Other initiatives that are saving money and improving operations include the implementation of the 311 Call Center (MC311) and the Constituent Relationship Management system that consolidated five call centers housed in various departments; on-time and within budget modernizations and upgrades to key elements of Core Business Systems that improve the efficiency, effectiveness and responsiveness of the County government; and the Technology Modernization capital project, which will also provide resources to replace fragmented budgeting systems with an automated, web-based system that will be more efficient and functional and have better reporting features.
Leggett stated, “Despite the extraordinary challenges we are currently facing, I remain very optimistic about the future of our County. We will continue to take advantage of every opportunity to produce savings, increase efficiency, and preserve and enhance services for the residents of this County.
Leggett is hopeful that the recently approved land use plans for the White Flint Central Business District and the Great Seneca Sciences Corridor will significantly contribute to the growth of the local economy through job creation, residential and commercial development, support for transit-oriented development, and other improvements in the quality of life for County residents. Efforts continue to actively and aggressively market Montgomery County as a business destination and make strategic investments to retain and recruit quality businesses to Montgomery County. The County is also well on its way to implementing the Smart Growth Initiative, which is key to developing the Shady Grove Sector Plan and improving the quality and safety of County facilities for the Police Department, Fire and Rescue Services, MCPS, and the M-NCPPC.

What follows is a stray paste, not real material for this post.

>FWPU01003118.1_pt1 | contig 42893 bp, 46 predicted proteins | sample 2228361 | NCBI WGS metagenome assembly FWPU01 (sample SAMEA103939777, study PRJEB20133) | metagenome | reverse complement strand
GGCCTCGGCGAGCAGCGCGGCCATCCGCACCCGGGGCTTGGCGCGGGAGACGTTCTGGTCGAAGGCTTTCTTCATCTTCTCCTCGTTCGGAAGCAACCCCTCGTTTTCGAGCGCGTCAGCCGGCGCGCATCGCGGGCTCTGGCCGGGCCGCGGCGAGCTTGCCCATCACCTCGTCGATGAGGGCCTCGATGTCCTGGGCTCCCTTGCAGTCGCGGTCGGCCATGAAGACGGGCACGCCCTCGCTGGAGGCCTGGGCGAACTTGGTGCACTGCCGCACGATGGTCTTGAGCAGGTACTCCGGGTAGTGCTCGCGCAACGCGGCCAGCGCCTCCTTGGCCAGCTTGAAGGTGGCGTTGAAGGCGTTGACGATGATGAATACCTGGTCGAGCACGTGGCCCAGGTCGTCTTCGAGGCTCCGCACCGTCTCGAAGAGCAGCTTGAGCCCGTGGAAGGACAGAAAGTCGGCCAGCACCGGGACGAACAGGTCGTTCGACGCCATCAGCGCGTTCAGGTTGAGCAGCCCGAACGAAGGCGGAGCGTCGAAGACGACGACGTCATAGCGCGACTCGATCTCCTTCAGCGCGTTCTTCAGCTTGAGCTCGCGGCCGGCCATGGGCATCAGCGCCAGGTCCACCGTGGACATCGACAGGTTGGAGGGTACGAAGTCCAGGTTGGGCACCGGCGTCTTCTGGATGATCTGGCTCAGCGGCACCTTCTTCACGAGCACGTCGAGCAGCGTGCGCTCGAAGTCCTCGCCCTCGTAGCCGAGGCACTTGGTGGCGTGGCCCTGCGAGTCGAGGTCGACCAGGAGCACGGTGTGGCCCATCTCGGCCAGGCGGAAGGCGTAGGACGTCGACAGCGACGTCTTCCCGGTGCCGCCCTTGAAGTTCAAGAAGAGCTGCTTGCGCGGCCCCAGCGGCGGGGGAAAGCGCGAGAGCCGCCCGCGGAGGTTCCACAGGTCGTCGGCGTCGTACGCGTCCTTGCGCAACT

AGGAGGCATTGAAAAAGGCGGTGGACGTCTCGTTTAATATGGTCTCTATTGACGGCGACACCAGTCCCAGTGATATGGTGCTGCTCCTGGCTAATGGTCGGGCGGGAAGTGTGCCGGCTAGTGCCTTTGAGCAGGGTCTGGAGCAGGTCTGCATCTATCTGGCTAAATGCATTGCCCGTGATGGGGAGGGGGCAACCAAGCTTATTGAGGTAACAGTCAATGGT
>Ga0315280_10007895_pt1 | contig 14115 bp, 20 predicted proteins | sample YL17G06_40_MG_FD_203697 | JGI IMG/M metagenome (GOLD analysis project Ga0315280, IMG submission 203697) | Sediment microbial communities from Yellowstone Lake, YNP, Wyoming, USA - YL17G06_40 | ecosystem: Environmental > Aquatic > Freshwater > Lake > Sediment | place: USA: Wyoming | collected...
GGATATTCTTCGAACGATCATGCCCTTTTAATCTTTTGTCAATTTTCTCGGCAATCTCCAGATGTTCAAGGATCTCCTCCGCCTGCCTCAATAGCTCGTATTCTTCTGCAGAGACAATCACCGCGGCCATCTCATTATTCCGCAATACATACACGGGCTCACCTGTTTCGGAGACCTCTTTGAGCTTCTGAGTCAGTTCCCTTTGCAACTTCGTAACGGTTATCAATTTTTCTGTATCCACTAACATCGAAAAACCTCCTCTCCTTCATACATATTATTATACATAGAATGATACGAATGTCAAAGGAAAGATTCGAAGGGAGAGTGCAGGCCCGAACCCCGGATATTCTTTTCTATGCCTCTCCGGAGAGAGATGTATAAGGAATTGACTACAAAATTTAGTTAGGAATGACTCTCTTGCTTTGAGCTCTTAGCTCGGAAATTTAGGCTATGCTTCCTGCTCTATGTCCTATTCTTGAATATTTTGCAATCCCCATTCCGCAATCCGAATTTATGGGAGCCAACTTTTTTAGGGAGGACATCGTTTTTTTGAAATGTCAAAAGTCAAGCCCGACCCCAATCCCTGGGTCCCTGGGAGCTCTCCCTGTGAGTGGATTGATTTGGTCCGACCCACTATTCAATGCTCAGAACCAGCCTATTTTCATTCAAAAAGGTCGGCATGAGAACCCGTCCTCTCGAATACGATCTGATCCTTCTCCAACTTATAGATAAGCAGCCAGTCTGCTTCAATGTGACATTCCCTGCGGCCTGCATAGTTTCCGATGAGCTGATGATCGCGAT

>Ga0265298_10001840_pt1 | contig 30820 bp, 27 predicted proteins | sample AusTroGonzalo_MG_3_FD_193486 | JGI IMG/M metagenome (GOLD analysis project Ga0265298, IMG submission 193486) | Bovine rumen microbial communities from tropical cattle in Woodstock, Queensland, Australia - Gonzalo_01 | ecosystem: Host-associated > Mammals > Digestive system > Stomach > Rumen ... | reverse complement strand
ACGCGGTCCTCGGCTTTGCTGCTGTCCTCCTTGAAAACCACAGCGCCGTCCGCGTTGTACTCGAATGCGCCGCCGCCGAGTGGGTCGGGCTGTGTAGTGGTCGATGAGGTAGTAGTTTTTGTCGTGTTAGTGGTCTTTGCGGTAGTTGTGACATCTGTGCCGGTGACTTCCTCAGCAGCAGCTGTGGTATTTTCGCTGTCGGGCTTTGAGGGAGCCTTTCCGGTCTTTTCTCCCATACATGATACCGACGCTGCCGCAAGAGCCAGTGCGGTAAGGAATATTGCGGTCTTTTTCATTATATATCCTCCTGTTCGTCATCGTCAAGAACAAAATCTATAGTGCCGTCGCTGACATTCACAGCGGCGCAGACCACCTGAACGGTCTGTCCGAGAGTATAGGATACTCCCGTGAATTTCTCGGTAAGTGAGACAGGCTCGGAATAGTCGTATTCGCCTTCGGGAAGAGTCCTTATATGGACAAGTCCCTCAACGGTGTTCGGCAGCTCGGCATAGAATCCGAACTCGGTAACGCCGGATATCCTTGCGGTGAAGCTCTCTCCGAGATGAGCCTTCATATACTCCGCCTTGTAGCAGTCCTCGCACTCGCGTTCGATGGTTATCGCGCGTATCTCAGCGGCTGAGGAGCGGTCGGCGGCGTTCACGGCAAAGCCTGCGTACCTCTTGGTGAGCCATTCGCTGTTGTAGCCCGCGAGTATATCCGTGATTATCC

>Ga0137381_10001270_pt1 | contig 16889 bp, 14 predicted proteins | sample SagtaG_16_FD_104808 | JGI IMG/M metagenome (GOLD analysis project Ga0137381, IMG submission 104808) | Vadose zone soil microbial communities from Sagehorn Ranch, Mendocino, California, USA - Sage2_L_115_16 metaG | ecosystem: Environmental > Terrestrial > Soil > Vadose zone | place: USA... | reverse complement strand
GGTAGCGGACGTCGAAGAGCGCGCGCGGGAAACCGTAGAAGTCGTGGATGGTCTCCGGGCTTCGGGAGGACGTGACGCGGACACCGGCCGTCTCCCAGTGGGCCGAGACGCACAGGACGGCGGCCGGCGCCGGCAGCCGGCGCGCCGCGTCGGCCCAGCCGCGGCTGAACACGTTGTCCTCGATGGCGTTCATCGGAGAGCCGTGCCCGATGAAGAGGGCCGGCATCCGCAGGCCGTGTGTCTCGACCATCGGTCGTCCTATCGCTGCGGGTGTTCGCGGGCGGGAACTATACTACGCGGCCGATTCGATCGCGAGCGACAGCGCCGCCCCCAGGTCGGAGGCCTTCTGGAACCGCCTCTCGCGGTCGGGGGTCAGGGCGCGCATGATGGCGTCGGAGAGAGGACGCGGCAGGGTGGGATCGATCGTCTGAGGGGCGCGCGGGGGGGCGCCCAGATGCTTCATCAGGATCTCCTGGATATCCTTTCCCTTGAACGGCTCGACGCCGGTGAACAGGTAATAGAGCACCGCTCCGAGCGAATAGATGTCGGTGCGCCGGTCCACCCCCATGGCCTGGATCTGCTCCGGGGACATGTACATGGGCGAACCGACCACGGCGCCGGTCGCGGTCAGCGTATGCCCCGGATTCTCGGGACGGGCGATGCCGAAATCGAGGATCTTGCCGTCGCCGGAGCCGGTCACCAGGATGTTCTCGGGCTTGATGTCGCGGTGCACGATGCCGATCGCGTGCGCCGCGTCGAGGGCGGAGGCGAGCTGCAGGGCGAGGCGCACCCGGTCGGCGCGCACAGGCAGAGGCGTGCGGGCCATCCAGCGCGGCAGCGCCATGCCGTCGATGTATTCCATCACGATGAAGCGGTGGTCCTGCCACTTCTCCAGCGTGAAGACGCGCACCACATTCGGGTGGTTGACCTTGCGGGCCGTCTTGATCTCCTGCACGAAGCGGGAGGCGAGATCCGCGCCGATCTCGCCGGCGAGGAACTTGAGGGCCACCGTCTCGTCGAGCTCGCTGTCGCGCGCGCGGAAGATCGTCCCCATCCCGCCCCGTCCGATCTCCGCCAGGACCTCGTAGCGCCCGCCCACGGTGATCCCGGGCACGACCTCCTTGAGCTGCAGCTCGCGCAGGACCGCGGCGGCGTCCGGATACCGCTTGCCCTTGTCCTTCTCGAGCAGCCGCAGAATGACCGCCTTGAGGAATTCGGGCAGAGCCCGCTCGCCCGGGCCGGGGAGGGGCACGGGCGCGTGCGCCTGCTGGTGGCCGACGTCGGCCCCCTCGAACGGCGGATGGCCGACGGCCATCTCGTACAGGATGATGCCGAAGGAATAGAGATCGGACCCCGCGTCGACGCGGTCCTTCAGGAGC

To view the budget highlights and the full budget, go to the Office of Management and Budget homepage on the County’s website at www.montgomerycountymd.gov/omb.